Do these loans constitute income? The First District pointed to Allison’s testimony that she intended to pay back the loans. The First District also stated that “the loans here did not provide Allison with a steady source of additional money that enhanced her wealth.” Allison “used the money from her parents to pay for expenses that would have been covered by Mason’s support and maintenance payments,” payments that Mason apparently refused or failed to make. Further, “Allision testified that she would not have borrowed from her parents if Mason had kept current with his payments . . . [and] there is no evidence that she used the loans for anything other than expenses that would have been primarily covered by payments under the dissolution judgment.”

Mason argued that Allison borrowed “substantially more” than the amount he was obligated to pay her. The First District rejected this argument because Mason apparently based this argument with scant citations to the record. The First District did acknowledge that Allison admitted she had borrowed $700,000 from her parents, but the opinion does not specify the time period. If Allison had borrowed this amount after the divorce judgment was entered, this amount of debt could not have been caused by Mason’s apparent failure to pay child support and maintenance. We cannot tell from the opinion if this information was in the record. The First District’s statement that Mason did not support his argument with sufficient evidence suggests that Mason did not develop this information in the proceeding before the Circuit Court.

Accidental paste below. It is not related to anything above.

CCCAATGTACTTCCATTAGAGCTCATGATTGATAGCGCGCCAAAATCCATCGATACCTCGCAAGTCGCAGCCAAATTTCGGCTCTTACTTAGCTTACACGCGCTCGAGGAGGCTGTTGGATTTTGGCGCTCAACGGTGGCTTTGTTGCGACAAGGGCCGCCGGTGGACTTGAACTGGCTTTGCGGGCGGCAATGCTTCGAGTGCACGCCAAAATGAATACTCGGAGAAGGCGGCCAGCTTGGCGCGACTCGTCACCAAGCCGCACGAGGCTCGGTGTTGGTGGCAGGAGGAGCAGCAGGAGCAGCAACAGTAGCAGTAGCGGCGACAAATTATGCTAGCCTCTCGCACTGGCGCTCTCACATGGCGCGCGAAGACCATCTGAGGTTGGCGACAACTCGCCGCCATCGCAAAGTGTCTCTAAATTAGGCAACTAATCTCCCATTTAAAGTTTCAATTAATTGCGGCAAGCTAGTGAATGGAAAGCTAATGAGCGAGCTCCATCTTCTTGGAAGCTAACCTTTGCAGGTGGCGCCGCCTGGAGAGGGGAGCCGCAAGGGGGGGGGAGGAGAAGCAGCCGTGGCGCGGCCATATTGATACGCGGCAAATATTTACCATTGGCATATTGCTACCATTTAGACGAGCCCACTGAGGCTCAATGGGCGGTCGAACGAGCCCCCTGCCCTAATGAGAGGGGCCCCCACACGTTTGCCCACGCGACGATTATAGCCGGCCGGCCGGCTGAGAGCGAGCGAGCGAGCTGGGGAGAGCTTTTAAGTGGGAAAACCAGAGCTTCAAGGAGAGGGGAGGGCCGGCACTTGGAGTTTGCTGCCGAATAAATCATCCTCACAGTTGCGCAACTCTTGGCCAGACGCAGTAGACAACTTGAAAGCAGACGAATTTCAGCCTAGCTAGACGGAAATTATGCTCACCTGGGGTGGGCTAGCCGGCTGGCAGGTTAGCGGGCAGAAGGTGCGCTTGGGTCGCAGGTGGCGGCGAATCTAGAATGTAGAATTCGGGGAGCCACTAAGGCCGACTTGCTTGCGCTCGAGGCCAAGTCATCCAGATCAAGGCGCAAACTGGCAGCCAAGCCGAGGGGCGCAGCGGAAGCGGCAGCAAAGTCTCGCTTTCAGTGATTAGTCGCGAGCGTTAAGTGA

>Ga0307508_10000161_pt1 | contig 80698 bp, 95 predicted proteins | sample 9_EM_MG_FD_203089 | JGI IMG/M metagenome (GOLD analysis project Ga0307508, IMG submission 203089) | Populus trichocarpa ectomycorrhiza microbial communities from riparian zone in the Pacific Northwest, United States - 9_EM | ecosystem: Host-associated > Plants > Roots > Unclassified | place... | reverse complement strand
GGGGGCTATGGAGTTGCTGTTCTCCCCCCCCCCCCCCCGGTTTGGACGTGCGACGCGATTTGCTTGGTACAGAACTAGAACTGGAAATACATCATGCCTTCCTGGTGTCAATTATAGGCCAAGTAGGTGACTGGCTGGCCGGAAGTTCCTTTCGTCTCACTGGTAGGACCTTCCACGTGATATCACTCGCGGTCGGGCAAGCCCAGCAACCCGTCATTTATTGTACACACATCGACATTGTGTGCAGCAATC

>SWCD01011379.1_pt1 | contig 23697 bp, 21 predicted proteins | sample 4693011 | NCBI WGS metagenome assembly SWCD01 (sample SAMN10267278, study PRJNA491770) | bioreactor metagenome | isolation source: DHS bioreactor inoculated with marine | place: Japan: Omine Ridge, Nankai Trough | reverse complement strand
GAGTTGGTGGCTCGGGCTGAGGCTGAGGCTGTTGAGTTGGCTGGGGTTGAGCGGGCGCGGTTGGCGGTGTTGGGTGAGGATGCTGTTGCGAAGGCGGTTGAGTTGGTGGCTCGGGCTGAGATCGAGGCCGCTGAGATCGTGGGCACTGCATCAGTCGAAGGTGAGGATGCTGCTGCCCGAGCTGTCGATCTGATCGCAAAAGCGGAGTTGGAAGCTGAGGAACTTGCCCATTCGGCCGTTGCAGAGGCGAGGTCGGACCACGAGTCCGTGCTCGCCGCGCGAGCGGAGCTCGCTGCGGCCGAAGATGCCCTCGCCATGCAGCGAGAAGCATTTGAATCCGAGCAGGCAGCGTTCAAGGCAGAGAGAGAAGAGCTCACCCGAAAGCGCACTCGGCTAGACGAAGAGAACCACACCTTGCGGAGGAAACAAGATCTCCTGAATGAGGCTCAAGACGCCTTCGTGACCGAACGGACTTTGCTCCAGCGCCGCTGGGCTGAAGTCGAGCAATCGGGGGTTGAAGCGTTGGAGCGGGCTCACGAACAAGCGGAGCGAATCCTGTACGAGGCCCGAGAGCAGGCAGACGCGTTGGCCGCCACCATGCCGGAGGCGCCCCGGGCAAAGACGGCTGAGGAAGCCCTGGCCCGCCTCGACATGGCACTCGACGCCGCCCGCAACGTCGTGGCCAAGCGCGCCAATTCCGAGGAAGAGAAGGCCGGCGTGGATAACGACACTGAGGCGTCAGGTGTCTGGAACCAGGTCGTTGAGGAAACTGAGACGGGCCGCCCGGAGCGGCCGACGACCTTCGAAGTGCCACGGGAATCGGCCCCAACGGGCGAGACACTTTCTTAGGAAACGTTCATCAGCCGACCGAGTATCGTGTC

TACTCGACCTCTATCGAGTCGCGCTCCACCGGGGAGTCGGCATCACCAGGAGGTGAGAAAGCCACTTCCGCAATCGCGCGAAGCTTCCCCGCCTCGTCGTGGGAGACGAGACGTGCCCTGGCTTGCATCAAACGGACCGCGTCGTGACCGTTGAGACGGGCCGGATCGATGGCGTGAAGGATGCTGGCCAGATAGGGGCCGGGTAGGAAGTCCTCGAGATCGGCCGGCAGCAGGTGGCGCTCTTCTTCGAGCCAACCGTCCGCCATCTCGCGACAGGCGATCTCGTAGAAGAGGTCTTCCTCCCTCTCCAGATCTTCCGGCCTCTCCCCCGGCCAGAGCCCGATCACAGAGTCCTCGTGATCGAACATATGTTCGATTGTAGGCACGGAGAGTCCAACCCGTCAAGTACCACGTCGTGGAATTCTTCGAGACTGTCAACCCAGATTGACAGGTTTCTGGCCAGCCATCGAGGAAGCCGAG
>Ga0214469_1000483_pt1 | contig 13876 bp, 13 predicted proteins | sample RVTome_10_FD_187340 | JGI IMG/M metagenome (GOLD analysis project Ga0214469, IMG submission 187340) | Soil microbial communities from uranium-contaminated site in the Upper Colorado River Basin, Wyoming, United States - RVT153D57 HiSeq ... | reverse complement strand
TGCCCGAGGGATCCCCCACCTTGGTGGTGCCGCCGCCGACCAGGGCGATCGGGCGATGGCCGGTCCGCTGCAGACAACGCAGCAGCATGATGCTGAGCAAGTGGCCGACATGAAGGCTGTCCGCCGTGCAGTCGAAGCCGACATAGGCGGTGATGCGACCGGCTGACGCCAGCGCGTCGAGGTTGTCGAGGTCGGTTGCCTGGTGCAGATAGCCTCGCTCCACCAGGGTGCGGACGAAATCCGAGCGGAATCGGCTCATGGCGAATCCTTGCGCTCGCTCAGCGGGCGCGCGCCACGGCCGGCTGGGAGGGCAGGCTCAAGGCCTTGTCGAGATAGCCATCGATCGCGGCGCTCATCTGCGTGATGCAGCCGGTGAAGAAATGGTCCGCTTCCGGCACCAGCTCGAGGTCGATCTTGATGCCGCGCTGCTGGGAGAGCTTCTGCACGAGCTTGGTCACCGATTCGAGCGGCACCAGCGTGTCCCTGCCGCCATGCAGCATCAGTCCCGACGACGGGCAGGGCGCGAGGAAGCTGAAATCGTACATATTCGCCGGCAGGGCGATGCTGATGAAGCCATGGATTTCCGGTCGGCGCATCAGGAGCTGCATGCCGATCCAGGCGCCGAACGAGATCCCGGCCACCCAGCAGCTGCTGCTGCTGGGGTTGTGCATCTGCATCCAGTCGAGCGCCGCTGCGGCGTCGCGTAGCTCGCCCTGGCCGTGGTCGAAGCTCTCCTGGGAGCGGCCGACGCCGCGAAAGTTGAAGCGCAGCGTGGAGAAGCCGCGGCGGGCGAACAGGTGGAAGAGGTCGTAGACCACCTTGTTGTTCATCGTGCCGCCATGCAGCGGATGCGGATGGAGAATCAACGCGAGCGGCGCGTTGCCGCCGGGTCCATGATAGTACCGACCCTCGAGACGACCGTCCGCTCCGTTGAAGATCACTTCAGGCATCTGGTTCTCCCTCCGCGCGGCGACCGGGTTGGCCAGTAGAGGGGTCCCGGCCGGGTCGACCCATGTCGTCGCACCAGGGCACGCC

The First District’s decision in Ash/Matschke showcases a number of different factors. First, appellate courts broadly define the word “income,” and many things that people do not consider income will be viewed as “income” for child support purposes. Second, calling money received from a parent or someone else a “loan” will not necessarily prevent you from having the money classified as income. Third, maintaining records showing that the payments are, in fact, loans is crucial.

Finally, failing to pay court-ordered child support can have far reaching consequences. The First District stressed that the record contained evidence that Allision had to borrow funds from her parents because Mason was not paying some or all of the child support or maintenance he was ordered to pay. The First District and the Circuit Court were apparently troubled by Mason’s failure to pay support and then using loans Allision received to cover the shortfall as a reason to reduce his child support obligation.

Child support issues can be complex, with many elements coming in to play. When you find yourself in the midst of a child support dispute, it is essential to have the guidance of a knowledgeable Chicago child support attorney. The Law Offices of George M. Sanders is here to help. Reach out to us to get professional, legal assistance with your case.